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Lake Eugenie Land & Development, Inc. v. BP Exploration & Production, Inc. (In re Deepwater Horizon)

ELR Citation: 46 ELR 20076
Nos. 15-30574, (5th Cir., 04/08/2016)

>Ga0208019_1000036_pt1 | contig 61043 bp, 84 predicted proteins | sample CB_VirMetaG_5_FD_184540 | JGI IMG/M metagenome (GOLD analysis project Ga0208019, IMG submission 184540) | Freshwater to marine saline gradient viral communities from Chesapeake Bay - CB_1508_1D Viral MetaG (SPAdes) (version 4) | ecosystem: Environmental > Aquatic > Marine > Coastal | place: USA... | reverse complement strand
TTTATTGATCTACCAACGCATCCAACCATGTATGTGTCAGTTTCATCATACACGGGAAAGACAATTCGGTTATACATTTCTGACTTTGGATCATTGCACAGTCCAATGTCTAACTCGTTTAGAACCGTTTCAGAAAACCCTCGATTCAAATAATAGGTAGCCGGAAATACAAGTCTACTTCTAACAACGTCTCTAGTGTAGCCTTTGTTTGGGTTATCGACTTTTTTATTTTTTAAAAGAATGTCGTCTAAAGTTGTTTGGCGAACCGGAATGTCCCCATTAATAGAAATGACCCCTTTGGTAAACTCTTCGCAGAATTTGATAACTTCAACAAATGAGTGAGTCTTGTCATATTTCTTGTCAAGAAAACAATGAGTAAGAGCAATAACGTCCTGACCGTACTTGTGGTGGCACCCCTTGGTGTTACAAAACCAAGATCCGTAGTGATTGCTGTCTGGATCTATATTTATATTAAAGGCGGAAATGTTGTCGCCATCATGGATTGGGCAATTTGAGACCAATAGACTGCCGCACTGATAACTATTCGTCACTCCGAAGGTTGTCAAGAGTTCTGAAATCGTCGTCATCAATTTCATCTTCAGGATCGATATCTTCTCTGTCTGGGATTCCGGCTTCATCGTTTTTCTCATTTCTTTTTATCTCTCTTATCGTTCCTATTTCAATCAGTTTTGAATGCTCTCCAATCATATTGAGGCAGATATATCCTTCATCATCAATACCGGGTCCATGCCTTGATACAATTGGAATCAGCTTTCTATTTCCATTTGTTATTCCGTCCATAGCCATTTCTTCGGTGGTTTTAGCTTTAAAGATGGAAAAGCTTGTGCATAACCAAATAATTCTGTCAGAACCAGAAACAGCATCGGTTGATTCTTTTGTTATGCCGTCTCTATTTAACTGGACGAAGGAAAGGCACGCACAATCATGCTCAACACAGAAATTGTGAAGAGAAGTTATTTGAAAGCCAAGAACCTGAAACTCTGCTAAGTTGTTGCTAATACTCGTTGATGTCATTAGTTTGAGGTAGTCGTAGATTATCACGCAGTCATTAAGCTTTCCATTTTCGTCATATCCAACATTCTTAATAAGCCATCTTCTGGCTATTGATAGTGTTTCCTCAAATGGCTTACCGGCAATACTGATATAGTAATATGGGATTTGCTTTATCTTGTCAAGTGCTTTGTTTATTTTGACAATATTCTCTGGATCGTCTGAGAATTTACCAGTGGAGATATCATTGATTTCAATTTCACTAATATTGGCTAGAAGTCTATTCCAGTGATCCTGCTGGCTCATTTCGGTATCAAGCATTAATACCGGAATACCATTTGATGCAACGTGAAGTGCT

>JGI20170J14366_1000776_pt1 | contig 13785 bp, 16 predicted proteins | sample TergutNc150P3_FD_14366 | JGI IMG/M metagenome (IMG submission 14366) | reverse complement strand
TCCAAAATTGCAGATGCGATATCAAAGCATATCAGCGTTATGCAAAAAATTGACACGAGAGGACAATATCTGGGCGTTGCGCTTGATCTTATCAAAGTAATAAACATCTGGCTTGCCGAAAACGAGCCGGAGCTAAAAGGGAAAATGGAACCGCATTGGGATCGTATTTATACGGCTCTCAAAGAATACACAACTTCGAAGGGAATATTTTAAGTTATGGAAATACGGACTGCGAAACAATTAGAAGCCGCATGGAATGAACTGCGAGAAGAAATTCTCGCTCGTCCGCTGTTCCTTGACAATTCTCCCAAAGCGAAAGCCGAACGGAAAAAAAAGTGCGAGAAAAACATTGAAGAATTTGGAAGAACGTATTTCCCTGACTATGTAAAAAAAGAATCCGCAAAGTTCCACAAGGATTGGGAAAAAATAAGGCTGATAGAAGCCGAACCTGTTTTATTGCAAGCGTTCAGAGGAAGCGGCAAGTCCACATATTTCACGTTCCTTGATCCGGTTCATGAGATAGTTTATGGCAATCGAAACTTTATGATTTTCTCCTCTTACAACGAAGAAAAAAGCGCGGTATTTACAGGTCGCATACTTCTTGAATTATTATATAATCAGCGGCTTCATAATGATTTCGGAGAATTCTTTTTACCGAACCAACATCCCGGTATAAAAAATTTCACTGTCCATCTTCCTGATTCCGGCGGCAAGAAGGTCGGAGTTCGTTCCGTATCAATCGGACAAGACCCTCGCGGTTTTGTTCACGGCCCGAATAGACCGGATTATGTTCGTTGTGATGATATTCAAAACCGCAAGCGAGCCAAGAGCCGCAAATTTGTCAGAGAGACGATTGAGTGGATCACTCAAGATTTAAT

The Fifth Circuit upheld a lower court decision ordering a commercial fishing company to pay back the money it received from the Deepwater Horizon settlement fund and barring it from receiving future payments. The Deepwater Horizon Economic and Property Damages Settlement Agreement included a Seafood Compensation Program that covered commercial fishermen, seafood crews, or seafood vessel owners that operated vessels in the Gulf Coast around the time of the oil spill. The company was awarded more than $280,000 for claimed shrimping revenue, but a subsequent investigation demonstrated that the company submitted fraudulent claims to the settlement fund. The company filed sworn statements affirming that the revenue shown on its 2009 tax return came only from commercial shrimp landings, when in fact 80% of the revenue came from marine debris cleanup, an activity not covered by the settlement fund. The lower court, therefore, did not abuse its discretion in finding fraud and ordering restitution. Nor did the lower court abuse its discretion in imposing sanctions that prohibited the company from further participating in the settlement agreement’s Seafood Compensation Program.